Additionally, Cabrera supervised the work of two assistants—UM students who have since become fascinated with the records of the former aviation giant. Corey Fehlberg, a student in the Department of Microbiology and Immunology, performed quality control reviews of the outsourced Clipper Magazine. He inspected the gutters, or inside margins, of the bound periodical and brochure images produced by Creekside Digital to make sure no information was lost during scanning, ensured that all technical image specifications were met, and verified whether the technician’s notes were accurately followed. “The quality control work required my undivided attention, and the experience has taught me to look at the materials from a researcher’s perspective, which has been challenging and rewarding,” says Fehlberg. Daniel Correa-Manzor, a sophomore studying computer science, assisted with the in-house scanning of selected Pan Am materials. “As an undergrad, it’s incredible to have the opportunity to handle and be a part of the long-term preservation of the archive,” says Correa-Manzor. “It’s fun to imagine that someday my grandchildren will be able to view the work I did as a student under this grant.”

The culmination of these efforts has resulted in the extensive archive of digital images representing Pan Am’s printed materials series. The complete digital collection is now available to the public on the University of Miami Libraries’ Digital Collections  website.

Photos by Brittney Bomnin

Technician David Almedia performs quality control checks on scanned documents from the Pan Am collection.



You’re invited to the screening of “A Very Special Christmas: Global Impact”

Friday, March 2, 2018 | 6 p.m.

Otto G. Richter Library, 3rd Floor Conference Room
University of Miami | 1300 Memorial Drive, Coral Gables, FL 33146

This event is free and open to the public.

Register to Attend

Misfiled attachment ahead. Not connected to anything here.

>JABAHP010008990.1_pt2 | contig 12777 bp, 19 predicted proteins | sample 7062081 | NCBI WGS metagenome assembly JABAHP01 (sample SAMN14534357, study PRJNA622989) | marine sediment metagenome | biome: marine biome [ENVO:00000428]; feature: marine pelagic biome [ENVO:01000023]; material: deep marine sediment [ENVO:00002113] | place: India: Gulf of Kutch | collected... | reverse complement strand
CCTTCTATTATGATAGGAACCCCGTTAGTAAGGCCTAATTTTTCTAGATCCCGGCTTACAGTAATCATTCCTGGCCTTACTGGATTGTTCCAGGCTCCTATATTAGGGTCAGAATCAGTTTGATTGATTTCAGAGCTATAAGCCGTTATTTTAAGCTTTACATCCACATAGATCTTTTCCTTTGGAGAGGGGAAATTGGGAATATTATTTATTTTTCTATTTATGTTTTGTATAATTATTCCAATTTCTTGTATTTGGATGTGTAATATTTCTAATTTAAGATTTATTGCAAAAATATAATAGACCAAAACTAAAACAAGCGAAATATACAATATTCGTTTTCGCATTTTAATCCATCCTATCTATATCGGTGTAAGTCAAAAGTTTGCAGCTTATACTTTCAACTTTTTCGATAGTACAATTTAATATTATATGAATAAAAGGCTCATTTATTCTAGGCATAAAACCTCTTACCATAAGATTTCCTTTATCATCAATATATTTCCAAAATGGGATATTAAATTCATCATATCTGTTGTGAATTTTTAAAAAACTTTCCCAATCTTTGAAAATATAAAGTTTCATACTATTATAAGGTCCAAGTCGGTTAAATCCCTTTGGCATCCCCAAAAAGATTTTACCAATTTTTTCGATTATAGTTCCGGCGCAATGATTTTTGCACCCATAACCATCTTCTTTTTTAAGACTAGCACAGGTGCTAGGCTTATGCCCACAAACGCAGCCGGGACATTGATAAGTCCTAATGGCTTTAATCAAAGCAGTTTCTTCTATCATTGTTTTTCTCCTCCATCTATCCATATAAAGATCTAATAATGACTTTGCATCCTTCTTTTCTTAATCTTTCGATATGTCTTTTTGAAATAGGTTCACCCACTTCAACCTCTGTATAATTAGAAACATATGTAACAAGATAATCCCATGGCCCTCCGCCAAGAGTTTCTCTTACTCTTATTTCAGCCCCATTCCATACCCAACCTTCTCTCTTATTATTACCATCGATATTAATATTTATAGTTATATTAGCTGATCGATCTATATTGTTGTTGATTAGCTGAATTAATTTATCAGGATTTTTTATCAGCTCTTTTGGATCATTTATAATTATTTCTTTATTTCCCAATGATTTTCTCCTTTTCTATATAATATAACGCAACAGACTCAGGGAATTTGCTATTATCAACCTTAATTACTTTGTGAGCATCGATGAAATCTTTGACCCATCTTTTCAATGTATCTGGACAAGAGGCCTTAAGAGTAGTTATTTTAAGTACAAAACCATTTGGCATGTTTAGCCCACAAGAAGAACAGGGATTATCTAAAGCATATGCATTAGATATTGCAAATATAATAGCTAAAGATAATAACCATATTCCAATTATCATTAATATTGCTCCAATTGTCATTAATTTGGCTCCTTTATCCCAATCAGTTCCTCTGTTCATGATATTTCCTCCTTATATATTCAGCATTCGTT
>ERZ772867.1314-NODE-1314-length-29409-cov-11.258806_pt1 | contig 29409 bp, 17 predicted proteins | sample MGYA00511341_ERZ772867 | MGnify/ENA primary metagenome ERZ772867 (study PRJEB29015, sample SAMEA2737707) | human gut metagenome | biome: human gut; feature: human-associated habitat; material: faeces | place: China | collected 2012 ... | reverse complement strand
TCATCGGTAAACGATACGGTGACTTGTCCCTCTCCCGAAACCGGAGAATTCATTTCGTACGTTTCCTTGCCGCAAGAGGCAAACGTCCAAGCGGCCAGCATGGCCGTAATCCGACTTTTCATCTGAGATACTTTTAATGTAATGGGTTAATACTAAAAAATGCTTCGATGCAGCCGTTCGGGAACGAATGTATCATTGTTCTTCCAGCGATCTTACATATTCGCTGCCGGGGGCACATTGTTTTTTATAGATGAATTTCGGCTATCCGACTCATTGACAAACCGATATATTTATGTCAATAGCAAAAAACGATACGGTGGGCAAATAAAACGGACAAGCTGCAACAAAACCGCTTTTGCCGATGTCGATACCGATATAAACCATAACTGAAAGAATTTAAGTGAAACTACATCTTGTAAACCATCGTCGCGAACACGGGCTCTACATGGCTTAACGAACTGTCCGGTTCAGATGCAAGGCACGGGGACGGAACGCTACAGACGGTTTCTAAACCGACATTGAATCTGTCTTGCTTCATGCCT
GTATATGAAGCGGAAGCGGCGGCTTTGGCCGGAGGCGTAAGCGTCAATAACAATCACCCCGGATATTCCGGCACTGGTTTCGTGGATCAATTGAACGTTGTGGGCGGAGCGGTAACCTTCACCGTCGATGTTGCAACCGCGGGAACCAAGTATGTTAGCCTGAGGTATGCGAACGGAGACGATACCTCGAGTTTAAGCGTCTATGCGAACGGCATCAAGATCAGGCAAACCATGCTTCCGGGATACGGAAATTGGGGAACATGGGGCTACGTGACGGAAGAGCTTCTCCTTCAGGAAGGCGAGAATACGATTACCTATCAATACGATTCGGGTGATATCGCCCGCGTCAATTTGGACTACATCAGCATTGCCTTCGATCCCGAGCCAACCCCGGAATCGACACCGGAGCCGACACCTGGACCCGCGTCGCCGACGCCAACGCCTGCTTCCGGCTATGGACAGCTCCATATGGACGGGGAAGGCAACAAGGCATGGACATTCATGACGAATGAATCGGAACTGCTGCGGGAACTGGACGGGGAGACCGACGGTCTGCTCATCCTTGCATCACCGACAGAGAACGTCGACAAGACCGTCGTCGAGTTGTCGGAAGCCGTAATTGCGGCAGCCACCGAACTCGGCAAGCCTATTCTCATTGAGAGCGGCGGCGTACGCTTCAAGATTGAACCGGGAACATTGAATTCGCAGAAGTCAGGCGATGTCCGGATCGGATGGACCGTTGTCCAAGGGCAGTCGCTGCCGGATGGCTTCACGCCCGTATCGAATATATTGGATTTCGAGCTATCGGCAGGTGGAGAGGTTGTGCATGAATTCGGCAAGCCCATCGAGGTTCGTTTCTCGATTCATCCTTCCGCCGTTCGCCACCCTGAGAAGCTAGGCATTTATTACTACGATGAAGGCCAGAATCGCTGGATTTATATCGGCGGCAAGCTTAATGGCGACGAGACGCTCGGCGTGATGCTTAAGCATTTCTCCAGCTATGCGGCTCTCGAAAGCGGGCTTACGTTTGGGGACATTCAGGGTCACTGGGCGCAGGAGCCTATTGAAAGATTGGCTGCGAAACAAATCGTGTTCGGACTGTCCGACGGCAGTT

Join us for a film screening and talk with four UM graduate students in the School of Communication who travelled the world during the fall 2017 semester as part of a class project to document the stories of athletes and communities who have benefited from “A Very Special Christmas“—a holiday album series that benefits Special Olympics’ athletes with intellectual disabilities. The exhibition features screen captures from their video interviews.

A question-and-answer session will follow the screening. Light refreshments will be served after the session at a reception in the Digital Media Lab on the first floor of Richter Library.

Images from A Very Special Christmas: Global Impact are on view in the Lab through the end of the spring 2018 semester.

“Mphatso’s Medals”
Athlete Mphatso Chipwanya displays her gold medals after an interview. Mphatso is the only Special Olympics tennis player in the landlocked African nation of Malawi. Thanks to the A Very Special Christmas Record Grants, Mphatso proudly plays tennis with her peers, both with and without intellectual disabilities.

All images on exhibit were shot on assignment using a Canon 5D Mark iii for the film A Very Special Christmas: Global Impact.

From left to right: Marwan Alenezi, Julia Hienz, Emmy Petit-Frere, and David Aaro, University of Miami graduate students in the School of Communication and co-producers of A Very Special Christmas: Global Impact. The students created this film while enrolled in Journalism and Media Management 692 course, Special Topics In Journalism and Media Management. Photo by Morgan McKie

Special Olympics and A Very Special Christmas

Nearly 50 years ago, the Special Olympics was founded with a bold idea–use sports to help transform the lives of people with intellectual disabilities. People with intellectual disabilities make up three percent of the global population, yet all over the world they are denied a fair chance at life due to stigma, intolerance, and injustice.

Special Olympics now reaches 172 countries and five million athletes. This global reach is made possible by a venture that began in 1987 when an album series called A Very Special Christmas raised more than $126 million dollars for the Special Olympics, making it the most successful benefit recording of all time.

About the Digital Media Lab

The Digital Media Lab is the Create area of the Learning Commons which supports learning at the University of Miami. We provide expert support and consultation in the use of digital audio, video, and graphic design technology, as well as web development and image creation techniques. Every semester we showcase student work in our gallery space.

Questions? Please send an email to richterevents@miami.edu or call 305-284-4026.

UM is a smoke-free campus. Parking is available at the Purple Lots near San Amaro Drive.